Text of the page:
Everyone knew him. The quiet, ruthless guy who got the job done.
I know I’ve spoken about him before. But, there is this thing you need to understand about Elliott. He was always where I needed him to be. In the down times, in the times of celebration. Just there. Like some kind of shadow. Even when I least expected him to be available. Even when it would’ve been better for him if he wasn’t around.
But, coming back to what Lachlan said to me, ‘trust your instincts; those words were churning around my mind, and giving me a headache. I needed to deal with it.
Being honest with myself was a start, right? The system angered me. The law made me despondent for the future prospects of my home. None of it made any real sense; the ban on any form of music. It was a sad state of affairs, considering almost everyone had forgotten the reasons behind the ban. Except for Elliott…he remembered.
“Elliott?” He was down in the cafeteria for a change, sans firearms and making short work of a couple of sandwiches.
He glanced up on hearing my voice, putting down the sandwich that was half eaten already. He must’ve seen something on my face, because instead of making some wisecrack he stood and tugged me into a hard embrace.
“I’m okay…” I said, “They haven’t…”
Elliott released me, brow furrowing as he said, “They’re going to. Then where will you be?”
I sighed, taking the seat next to him. “He has to face the consequences of his actions.”
“You don’t agree with that.”
I twisted my lips. “Everyone’s assuming that, lately.”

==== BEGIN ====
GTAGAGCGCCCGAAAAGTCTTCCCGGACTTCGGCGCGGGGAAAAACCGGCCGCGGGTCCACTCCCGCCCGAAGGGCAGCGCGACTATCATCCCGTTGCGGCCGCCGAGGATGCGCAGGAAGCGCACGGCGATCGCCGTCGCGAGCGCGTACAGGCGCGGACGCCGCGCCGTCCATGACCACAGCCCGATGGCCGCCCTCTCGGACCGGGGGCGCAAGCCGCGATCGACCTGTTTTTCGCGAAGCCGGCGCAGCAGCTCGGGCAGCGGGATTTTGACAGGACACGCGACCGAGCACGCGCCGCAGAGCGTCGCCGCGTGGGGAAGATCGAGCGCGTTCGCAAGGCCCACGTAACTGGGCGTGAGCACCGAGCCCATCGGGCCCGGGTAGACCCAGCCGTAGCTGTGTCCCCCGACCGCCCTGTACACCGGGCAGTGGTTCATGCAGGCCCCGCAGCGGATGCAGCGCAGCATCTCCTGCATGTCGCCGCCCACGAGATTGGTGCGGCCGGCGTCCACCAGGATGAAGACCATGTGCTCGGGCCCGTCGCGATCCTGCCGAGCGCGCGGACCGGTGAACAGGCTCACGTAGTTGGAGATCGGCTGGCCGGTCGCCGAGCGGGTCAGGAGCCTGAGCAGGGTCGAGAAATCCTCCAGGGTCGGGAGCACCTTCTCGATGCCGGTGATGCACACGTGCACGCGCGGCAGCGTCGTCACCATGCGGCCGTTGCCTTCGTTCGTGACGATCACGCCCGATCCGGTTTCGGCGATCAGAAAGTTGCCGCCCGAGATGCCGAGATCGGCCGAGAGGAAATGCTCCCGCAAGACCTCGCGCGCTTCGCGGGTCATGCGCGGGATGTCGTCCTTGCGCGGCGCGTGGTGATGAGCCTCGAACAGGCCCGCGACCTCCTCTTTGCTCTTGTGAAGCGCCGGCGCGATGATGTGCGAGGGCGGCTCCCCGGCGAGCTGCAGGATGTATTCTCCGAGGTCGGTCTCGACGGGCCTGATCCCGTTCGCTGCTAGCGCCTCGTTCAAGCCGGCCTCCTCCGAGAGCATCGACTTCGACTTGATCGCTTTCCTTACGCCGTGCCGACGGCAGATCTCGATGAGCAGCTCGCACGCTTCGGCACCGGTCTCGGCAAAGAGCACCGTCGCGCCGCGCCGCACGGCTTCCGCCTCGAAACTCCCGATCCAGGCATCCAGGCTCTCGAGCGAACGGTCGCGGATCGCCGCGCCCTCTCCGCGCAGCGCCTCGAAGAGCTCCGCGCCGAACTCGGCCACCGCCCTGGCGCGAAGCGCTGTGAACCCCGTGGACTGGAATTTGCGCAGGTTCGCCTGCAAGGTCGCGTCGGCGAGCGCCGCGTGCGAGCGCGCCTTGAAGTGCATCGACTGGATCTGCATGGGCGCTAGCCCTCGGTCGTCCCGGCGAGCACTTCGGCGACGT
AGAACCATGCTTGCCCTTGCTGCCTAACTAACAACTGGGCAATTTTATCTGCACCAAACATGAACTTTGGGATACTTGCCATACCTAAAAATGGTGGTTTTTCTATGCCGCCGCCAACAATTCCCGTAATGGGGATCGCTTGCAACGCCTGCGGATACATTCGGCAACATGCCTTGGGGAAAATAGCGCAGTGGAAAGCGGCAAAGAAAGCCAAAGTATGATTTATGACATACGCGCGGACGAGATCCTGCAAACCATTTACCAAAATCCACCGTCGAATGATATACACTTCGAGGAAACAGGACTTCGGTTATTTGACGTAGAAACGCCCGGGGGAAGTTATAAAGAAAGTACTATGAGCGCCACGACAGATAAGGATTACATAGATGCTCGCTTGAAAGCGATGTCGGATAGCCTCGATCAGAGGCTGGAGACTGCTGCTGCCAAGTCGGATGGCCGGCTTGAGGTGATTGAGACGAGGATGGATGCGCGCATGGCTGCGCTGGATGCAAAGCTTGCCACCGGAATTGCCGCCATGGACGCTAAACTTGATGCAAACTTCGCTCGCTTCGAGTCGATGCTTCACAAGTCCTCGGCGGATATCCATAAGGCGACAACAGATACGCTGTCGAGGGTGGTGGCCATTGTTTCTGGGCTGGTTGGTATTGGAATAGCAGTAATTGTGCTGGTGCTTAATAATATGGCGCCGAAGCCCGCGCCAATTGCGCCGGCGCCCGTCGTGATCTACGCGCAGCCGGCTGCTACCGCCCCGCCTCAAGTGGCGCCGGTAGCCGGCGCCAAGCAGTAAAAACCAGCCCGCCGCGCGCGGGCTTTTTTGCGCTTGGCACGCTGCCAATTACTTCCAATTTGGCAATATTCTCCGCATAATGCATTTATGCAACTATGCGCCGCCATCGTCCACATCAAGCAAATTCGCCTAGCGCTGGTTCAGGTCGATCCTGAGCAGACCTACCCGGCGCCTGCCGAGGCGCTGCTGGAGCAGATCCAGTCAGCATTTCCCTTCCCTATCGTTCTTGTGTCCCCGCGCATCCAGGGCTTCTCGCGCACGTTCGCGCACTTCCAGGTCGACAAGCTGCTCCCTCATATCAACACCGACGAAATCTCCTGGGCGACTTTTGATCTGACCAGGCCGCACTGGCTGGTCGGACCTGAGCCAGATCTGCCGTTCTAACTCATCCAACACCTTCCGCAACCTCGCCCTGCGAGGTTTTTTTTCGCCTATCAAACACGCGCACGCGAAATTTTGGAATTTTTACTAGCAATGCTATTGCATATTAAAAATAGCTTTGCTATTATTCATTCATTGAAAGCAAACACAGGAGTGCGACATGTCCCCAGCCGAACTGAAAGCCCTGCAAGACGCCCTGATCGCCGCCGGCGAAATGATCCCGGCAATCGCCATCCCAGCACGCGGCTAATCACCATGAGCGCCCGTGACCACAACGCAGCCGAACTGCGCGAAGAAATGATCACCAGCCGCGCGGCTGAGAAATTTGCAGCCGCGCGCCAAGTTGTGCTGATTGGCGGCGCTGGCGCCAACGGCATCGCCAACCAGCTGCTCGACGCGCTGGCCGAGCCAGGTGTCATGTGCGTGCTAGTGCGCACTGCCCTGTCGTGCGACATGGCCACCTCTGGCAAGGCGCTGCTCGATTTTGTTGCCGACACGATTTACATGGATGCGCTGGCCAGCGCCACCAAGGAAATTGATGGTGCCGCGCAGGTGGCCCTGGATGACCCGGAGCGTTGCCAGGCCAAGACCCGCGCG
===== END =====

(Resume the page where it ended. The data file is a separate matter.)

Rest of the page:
“You don’t. I know you.” His pointed look was too close.
Sighing, I leaned back on the chair. “Lachlan said much the same.” I looked sideways at him. “He hasn’t done anything that warrants execution.”
Elliott nodded as he took a swig of his beer. “So, what’s the deal then?”
I started shaking my head; the scowl he sent my way gave me pause, the seed of a thought planted in my mind. I didn’t know whether I wanted to put words to it, though. It was dangerous thinking. But, I couldn’t deal with Lachlan’s execution. And if I could do something about it…
Who was I kidding? I was down here, seeing Elliott, for a reason. Apart from him being the main bounty hunter in the City, he also had a few other tricks up his sleeve. Working under the radar was the norm for him, and the City turned a blind eye. That could work for me.
“By the way, thanks for ditching me,” Elliott said, drawing my attention back to him.
He picked at the cheese on his plate. “I had to deal with the idiots on my own. Pips was out of it.”
Right. His brother. Crap, I was meant to be there for him. Though I figured I could be excused, since I had Lachlan to worry about. I murmured an apology. He waved me off.
“Come over and buy us drinks,” he said, with a flash of teeth.
My lips twitched, because it was so like him to think that was a good way to apologise for something. He never asked for much. Gave a lot. Considering his profession maybe that wasn’t so surprising.
Elliott said, “You have a break, right?”
“Let me check with Melissa.”
Elliott, laughing, said, “She’s not your mother, Danny. Just come over.”
I nodded. “We’ll see.”
“Yeah. So, what’re you going to do about Lachie?”
Turning away from him, I scanned the cafeteria, noting that we were the only people present. In hindsight, Elliott must have chosen this particular time to be down here. No one else around to hear us. And, he had the patience of a saint. I knew he’d wait me out, no matter how long it took for me to get my head in the game. Which, if I was being honest with myself, was only a matter of flicking a switch in my mind.